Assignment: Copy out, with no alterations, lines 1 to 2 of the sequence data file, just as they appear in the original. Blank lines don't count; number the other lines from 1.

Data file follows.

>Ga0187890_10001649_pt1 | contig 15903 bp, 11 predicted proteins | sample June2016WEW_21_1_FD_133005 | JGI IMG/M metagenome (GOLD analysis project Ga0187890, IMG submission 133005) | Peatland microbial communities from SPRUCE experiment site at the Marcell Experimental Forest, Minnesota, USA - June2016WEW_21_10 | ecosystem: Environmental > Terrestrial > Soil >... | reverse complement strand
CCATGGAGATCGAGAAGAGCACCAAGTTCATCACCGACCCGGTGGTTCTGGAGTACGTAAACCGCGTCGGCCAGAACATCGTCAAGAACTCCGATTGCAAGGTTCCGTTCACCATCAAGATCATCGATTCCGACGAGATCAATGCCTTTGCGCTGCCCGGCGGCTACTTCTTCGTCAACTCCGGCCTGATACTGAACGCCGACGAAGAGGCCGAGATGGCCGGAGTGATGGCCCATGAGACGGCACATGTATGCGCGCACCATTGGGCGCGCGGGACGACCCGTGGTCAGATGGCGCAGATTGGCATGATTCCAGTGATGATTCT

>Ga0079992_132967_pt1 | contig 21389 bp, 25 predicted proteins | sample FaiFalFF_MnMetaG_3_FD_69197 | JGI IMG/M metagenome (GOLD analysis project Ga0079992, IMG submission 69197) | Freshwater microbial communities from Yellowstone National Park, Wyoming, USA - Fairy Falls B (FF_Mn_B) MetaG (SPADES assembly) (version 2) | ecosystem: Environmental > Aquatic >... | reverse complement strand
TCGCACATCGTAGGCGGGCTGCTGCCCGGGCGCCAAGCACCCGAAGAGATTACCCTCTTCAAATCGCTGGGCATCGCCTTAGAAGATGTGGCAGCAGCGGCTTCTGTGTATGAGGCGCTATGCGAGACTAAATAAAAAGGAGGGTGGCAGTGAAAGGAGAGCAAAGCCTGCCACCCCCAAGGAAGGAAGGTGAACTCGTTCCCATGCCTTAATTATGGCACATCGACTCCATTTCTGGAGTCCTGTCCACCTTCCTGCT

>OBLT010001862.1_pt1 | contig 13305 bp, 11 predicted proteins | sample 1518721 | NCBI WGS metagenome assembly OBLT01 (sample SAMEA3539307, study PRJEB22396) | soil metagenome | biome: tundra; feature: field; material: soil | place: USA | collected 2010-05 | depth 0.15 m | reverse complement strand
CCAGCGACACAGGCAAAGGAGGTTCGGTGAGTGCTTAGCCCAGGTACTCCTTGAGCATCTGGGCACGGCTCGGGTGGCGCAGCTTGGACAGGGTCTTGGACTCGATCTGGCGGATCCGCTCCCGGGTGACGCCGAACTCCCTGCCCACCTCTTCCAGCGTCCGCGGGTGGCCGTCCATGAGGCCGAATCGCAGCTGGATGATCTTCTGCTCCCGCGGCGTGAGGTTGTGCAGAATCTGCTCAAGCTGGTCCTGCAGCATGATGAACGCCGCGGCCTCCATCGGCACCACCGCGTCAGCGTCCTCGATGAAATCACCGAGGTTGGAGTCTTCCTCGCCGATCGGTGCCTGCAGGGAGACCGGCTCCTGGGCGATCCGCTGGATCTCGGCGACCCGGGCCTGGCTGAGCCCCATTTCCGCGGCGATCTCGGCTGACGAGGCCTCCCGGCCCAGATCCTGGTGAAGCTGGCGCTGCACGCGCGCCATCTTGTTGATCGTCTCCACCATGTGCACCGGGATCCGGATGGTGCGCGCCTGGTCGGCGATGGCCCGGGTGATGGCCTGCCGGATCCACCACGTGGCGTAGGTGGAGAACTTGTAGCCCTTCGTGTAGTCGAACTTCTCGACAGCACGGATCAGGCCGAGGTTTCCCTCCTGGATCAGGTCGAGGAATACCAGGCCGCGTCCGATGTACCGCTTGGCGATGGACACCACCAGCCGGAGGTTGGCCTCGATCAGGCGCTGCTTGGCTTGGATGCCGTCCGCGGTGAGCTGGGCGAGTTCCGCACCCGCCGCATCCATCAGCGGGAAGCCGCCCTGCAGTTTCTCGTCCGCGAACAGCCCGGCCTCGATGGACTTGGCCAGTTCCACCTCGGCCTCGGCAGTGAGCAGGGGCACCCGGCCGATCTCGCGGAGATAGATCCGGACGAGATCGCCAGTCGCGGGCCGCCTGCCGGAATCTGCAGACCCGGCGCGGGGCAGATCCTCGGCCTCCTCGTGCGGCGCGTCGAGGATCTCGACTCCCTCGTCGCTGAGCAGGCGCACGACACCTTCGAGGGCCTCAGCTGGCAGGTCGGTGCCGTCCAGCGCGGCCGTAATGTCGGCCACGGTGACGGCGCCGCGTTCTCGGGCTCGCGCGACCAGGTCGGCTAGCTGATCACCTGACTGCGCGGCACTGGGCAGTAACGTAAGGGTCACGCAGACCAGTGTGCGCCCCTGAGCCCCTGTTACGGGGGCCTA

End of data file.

>Ga0187890_10001649_pt1 | contig 15903 bp, 11 predicted proteins | sample June2016WEW_21_1_FD_133005 | JGI IMG/M metagenome (GOLD analysis project Ga0187890, IMG submission 133005) | Peatland microbial communities from SPRUCE experiment site at the Marcell Experimental Forest, Minnesota, USA - June2016WEW_21_10 | ecosystem: Environmental > Terrestrial > Soil >... | reverse complement strand
CCATGGAGATCGAGAAGAGCACCAAGTTCATCACCGACCCGGTGGTTCTGGAGTACGTAAACCGCGTCGGCCAGAACATCGTCAAGAACTCCGATTGCAAGGTTCCGTTCACCATCAAGATCATCGATTCCGACGAGATCAATGCCTTTGCGCTGCCCGGCGGCTACTTCTTCGTCAACTCCGGCCTGATACTGAACGCCGACGAAGAGGCCGAGATGGCCGGAGTGATGGCCCATGAGACGGCACATGTATGCGCGCACCATTGGGCGCGCGGGACGACCCGTGGTCAGATGGCGCAGATTGGCATGATTCCAGTGATGATTCT